Treating Severe Burns in the 21st Century: Meet the Skin Gun.


Scientists from the United States have been developing a technological feat that would drastically reduce the recovery time for people experiencing severe burns and wounds. It isn’t new, per se (it has been in development for at least 5 years, building on several previous models), but it’s new (and interesting) to me. Alas.. Here we are.

Image Credit: A.D.A.M.

Traditionally, when one suffers severe second or third degree burns, doctors must go through the tedious process of grafting, where they surgically remove healthy sections of a person’s own skin and tissue which is subsequently reconstructed and replaced with the damaged skin. This process can be long, fraught and painful. There is also always the possibility looming that the body will reject the tissue taken from the donor site or it could become infected.

Meet the Skin Gun:

Credit: Nat Geo

Credit: Nat Geo

In order to bypass some of the downsides of skin grafting, scientists from all over the world have been looking for an alternative method for burn patients. In doing so, ‘The Skin Gun,’ as its called, was created. (By a team from the University of Pittsburg’s McGowan Institute for Regenerative Medicine) The technology requires that a doctor remove healthy stem cells from an undamaged area on the victims body (through a biopsy). After the stem cells are isolated, they are used in conjunction with a water-based solution, which is then sprayed on top of the burn. (similar in mechanics to an aerosol spray-paint can)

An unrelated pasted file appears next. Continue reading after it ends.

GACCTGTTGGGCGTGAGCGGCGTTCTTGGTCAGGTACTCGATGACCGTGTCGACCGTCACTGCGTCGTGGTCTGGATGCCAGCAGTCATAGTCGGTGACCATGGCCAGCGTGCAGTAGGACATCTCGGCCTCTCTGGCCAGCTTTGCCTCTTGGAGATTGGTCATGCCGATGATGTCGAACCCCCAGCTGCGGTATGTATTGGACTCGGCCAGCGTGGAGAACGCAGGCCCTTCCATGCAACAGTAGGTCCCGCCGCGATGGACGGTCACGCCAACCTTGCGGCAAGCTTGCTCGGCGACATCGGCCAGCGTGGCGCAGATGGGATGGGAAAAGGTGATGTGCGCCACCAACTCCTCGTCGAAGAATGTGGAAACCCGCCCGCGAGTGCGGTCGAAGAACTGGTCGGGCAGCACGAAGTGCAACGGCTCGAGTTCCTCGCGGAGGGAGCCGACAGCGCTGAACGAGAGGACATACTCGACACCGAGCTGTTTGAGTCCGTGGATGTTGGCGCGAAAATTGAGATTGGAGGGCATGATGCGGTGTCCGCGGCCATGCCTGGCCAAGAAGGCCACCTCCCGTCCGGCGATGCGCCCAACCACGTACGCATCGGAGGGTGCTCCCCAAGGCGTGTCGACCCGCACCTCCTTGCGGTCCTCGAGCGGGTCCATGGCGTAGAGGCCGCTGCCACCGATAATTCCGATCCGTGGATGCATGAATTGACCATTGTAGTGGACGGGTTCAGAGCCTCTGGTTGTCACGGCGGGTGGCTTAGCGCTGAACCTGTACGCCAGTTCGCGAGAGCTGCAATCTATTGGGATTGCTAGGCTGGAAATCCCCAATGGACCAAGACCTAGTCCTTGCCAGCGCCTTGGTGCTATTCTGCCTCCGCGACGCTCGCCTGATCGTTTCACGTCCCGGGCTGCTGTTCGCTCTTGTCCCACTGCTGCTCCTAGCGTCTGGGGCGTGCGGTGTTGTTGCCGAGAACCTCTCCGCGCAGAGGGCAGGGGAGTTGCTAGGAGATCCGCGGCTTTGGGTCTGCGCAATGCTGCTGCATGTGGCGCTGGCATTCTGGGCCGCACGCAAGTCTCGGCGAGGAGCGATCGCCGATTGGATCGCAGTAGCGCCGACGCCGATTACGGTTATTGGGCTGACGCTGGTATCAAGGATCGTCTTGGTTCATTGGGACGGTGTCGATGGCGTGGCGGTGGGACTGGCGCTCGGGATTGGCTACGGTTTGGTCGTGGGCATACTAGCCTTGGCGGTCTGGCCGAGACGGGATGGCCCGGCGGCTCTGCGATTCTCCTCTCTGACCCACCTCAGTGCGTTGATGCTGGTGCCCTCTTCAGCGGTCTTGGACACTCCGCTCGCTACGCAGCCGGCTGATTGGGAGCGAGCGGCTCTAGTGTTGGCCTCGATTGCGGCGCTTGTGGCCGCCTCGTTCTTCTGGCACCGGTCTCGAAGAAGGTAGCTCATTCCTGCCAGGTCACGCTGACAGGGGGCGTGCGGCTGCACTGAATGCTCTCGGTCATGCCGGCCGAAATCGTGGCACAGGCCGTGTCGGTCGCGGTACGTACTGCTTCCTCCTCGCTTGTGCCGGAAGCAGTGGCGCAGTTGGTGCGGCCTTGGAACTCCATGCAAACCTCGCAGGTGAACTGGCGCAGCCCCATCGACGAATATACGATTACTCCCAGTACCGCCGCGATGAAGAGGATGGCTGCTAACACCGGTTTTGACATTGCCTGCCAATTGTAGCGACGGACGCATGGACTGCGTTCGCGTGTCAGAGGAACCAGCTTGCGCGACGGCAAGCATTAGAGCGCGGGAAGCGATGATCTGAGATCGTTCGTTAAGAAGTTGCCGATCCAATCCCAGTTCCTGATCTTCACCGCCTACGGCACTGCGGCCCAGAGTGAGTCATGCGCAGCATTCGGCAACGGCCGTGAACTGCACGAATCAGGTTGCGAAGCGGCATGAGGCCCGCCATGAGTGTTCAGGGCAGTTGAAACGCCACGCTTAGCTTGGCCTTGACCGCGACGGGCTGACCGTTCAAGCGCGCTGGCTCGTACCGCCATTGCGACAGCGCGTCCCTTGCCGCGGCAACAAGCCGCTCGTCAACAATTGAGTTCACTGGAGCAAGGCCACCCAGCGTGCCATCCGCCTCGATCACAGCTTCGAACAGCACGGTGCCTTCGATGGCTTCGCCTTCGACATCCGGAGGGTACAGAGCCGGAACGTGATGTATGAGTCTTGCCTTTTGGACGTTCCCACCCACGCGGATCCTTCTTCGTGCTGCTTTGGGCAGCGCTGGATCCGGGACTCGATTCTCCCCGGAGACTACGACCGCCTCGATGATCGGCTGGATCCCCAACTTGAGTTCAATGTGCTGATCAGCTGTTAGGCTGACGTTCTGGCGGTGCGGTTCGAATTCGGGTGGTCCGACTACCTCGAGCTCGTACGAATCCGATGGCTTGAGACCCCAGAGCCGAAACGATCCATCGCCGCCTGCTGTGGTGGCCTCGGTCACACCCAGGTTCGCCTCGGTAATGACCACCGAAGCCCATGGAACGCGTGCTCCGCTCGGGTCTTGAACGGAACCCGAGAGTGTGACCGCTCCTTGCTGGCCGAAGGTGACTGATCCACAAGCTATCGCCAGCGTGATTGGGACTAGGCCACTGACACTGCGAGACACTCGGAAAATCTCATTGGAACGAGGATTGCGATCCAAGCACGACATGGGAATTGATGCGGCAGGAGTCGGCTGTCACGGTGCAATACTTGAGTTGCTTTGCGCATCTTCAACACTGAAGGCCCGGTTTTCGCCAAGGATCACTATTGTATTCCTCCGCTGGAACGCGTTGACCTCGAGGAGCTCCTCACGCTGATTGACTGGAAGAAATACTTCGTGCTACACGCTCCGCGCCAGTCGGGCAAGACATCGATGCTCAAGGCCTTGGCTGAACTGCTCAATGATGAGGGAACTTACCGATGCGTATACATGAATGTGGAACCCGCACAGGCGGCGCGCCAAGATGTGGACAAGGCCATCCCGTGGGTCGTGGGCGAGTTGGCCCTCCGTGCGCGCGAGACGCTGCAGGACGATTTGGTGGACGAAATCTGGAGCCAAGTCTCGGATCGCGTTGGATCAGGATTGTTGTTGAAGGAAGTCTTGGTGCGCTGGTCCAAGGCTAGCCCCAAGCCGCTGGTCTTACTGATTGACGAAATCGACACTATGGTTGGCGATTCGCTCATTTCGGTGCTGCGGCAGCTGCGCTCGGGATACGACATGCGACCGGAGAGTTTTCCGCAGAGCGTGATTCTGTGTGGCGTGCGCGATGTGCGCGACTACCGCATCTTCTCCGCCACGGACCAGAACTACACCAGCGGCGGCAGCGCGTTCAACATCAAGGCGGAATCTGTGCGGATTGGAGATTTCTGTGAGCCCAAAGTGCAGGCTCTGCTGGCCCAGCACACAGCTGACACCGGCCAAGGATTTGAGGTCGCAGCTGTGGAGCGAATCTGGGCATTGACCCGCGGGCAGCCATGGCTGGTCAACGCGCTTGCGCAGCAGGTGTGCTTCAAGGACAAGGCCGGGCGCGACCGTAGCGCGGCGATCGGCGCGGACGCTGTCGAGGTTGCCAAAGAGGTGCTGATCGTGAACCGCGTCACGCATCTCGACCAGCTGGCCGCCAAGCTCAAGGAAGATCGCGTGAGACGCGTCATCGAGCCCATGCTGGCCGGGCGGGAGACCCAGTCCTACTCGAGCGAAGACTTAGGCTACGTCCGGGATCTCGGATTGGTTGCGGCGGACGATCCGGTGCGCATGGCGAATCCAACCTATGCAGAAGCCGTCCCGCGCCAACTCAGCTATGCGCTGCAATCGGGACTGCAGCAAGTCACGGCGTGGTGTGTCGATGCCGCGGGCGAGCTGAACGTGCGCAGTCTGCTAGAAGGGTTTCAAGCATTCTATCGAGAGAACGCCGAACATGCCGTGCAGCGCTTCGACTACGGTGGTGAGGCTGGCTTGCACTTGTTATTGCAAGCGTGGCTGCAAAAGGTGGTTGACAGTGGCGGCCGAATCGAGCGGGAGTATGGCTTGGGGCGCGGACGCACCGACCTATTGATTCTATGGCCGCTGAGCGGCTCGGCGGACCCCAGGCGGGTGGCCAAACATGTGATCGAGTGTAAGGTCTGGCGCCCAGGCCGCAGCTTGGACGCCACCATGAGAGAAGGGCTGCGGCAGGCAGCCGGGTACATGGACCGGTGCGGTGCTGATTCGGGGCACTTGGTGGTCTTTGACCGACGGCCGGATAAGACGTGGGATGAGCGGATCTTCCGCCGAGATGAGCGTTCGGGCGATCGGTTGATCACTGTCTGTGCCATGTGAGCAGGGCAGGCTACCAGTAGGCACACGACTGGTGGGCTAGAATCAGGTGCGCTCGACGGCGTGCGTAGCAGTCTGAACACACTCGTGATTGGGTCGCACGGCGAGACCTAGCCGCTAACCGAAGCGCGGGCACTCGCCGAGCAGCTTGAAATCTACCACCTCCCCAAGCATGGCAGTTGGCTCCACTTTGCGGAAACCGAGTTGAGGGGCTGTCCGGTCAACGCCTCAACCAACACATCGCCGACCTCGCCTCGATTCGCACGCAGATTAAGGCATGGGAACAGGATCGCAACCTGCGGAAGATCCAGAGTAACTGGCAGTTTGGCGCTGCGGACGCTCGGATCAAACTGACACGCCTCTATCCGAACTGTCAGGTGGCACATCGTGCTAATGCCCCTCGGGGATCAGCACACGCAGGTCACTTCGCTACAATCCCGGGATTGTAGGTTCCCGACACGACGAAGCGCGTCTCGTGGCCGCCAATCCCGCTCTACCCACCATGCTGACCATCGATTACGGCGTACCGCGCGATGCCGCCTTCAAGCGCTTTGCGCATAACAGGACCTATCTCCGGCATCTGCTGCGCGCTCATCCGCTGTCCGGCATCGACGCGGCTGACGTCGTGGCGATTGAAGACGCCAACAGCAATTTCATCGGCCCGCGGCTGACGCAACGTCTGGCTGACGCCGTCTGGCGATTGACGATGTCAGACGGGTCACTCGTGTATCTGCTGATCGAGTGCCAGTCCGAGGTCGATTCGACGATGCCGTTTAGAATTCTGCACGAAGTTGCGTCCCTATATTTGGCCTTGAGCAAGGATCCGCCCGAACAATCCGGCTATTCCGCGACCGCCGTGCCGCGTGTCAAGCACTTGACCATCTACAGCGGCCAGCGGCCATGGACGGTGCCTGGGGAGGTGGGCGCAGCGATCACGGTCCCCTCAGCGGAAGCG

Almost immediately afterward (the process generally only takes about an hour), the wound is wrapped with a special dressing that is equipped with a set of tubes that send antibiotics, electrolytes, glucose, and amino acids to the wound. (They are pretty much an artificial version of arteries and veins, which work similarly with functions in the body)

image2

The result of a skin graft. (Source)

Within days, the stem cells successfully encourage cellular regeneration of the inflicted area, allowing the wound to heal in only a mere fraction of the time (eliminating most of the risks involved with the traditional skin grating method). Whereas, in the past, skin grafts can take several months to a year to finish in completion. Cosmetically speaking, the healed skin is still quite jarring with the latter method.

Practical Methods:

At the moment, the technique can only be used on second degree burns (and it is still quite expensive), but in the future, its usage could be increased exponentially. Perhaps even being used for reconstruction of the breast after a life-saving mastectomy. It could eventually be used to break apart scar tissue internally, ridding a person of unsightly scars.

To see the results before-and-after, this is little Zed Merrick, who burnt his chest area after dumping a hot pot of tea on himself:

zeb

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